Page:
MTA credit rating downgrade sparks worries

A train pulls into the Mineola Long Island Rail Road station. (Photo by Rebecca Klar)
A train pulls into the Mineola Long Island Rail Road station. (Photo by Rebecca Klar)

The S&P Global Ratings credit agency lowered its bond rating for the Metropolitan Transportation Authority from “A+” to “A” on Thursday in a step that could raise borrowing costs.

The credit agency cited “continued pressure on debt service coverage,” “sizable funding challenges,” and a need for reliable funding for both operations and capital projects.

According to MTA documents, the agency holds about $38.8 billion in debt outstanding, excluding $246.4 million in special obligation bonds and $1.05 billion pertaining to the Hudson Rail Yards trust.

“As a result, we no longer view the MTA’s overall creditworthiness as consistent with that of peer transit agencies rated ‘A+’ or higher, which have better coverage and less challenging funding issues,” S&P credit analyst Paul Dyson said.

The news comes as the MTA embarks on capital projects like modernizing the New York City subways, creating a third track between Hicksville and Floral Park, the East Side Access tunnel and other projects slated to be worth billions of dollars together.

Patrick McCoy, the finance director for the MTA, said in a statement agency officials are “disappointed in S&P’s actions” considering the MTA’s financial track record.

“Debt service coverage is inherently strong for our bondholders,” McCoy said in a statement. “Bondholders have significant coverage under the Transportation Revenue Bond Resolution and we have a long track record of achieving balanced budgets every year.”

Larry Penner, a transportation historian and advocate from Great Neck, said as a bond credit rating goes down, the cost of borrowing goes up, which means “less money for capital and operating costs.”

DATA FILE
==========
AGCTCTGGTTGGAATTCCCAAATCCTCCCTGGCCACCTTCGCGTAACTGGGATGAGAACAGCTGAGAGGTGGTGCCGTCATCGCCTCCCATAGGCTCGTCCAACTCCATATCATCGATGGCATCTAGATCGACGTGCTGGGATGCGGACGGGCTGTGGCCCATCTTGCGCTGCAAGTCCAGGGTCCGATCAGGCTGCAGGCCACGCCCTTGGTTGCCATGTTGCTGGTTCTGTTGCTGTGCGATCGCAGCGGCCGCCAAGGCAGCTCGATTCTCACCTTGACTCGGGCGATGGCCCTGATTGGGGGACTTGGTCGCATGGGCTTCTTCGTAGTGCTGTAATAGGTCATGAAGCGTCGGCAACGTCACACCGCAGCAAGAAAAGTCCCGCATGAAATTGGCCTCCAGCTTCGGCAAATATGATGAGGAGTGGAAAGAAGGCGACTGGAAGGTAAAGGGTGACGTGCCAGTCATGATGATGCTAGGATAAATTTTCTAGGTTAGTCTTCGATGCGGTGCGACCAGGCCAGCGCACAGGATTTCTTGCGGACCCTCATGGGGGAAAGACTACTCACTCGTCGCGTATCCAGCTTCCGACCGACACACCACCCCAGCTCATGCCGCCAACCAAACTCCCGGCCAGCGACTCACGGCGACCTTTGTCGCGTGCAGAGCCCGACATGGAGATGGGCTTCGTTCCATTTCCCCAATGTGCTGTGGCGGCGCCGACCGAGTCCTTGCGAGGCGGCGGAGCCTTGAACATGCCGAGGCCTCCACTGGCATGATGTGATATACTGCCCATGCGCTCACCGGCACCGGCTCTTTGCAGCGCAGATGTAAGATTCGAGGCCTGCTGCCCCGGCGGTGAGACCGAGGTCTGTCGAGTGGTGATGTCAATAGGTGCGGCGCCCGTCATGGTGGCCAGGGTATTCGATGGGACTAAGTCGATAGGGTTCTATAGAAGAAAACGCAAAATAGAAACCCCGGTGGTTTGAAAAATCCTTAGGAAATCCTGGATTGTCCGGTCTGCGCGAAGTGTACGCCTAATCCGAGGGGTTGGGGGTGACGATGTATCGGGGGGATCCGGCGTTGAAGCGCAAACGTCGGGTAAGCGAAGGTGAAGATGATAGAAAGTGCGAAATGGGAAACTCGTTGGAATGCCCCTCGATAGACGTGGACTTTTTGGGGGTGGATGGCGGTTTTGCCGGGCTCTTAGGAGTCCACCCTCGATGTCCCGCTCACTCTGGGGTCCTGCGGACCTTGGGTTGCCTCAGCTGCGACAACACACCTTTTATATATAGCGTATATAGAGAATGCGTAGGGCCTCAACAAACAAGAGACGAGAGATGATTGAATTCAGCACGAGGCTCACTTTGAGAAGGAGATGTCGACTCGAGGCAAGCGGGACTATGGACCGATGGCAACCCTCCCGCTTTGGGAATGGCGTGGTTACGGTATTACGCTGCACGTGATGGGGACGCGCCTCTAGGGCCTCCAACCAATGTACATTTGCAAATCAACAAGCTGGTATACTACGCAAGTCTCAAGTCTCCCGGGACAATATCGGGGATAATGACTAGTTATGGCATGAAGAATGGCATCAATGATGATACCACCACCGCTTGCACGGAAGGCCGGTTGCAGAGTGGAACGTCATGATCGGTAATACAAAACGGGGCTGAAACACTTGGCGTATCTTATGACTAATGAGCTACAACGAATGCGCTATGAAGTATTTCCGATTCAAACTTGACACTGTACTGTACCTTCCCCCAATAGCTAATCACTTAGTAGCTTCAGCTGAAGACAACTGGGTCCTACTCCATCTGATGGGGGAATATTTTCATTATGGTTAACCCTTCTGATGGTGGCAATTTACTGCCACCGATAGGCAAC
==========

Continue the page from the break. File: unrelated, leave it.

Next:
Penner also said “there’s been a long history” of the MTA borrowing money rather than bringing hard cash, as well as New York City and state reducing investments by billions, according to past capital plans.

As a result, Penner said 17 percent of the annual MTA budget goes toward covering debt service payments and it will likely rise to 20 percent in the future.

“At the end of the day, the cupboard may be bare for any system expansion,” Penner said.

Herman Berliner, the dean of the business school at Hofstra University, said the downgrades – from AA to A+ and then A in the latest report – are “not an insignificant blow,” as they are likely to raise interest rates.

“If you consider that their resources are scarce – and they’re definitely scarce – it means money used here is not available to be used anywhere else,” Berliner said.

But, Berliner noted, an A grade is “still a good bond rating” and the improvements to neglected infrastructure could vastly outweigh the costs in the long term.

“That’s going to take time,” Berliner said of the MTA gaining back a positive outlook. “You just have to look at everything that’s happening.”

Berliner added that this might require more financial support from the city and state.

Nicole Gelinas, a contributing editor in the conservative-leaning Manhattan Institute’s City Journal, wrote in the New York Post that the downgrade could mean higher borrowing costs because “potential investors perceive more risk.”

Gelinas also said that the MTA should “look at its massive costs” in areas like health care before considering options like congestion pricing to raise revenue.

“…As the latest S&P downgrade makes clear, new revenues will go to today’s projected deficits, not toward those grand plans for faster service,” Gelinas said.

MTA officials said that the agency currently has 8.7 times the coverage needed for debt service on a gross basis.

The S&P report also said that while the MTA faces considerable challenges, the agency can address them through measures like cooperation with the state and revenue generating proposals like congestion pricing.

“…Just as the MTA has consistently demonstrated a willingness and ability to generate savings to reduce out-year budget deficits, we believe the MTA, state and potentially other local stakeholders will work together, as in the past, to produce a credible plan in the near term that includes additional sustainable and meaningful revenue sources to address the MTA’s structural budget imbalance,” the report says.

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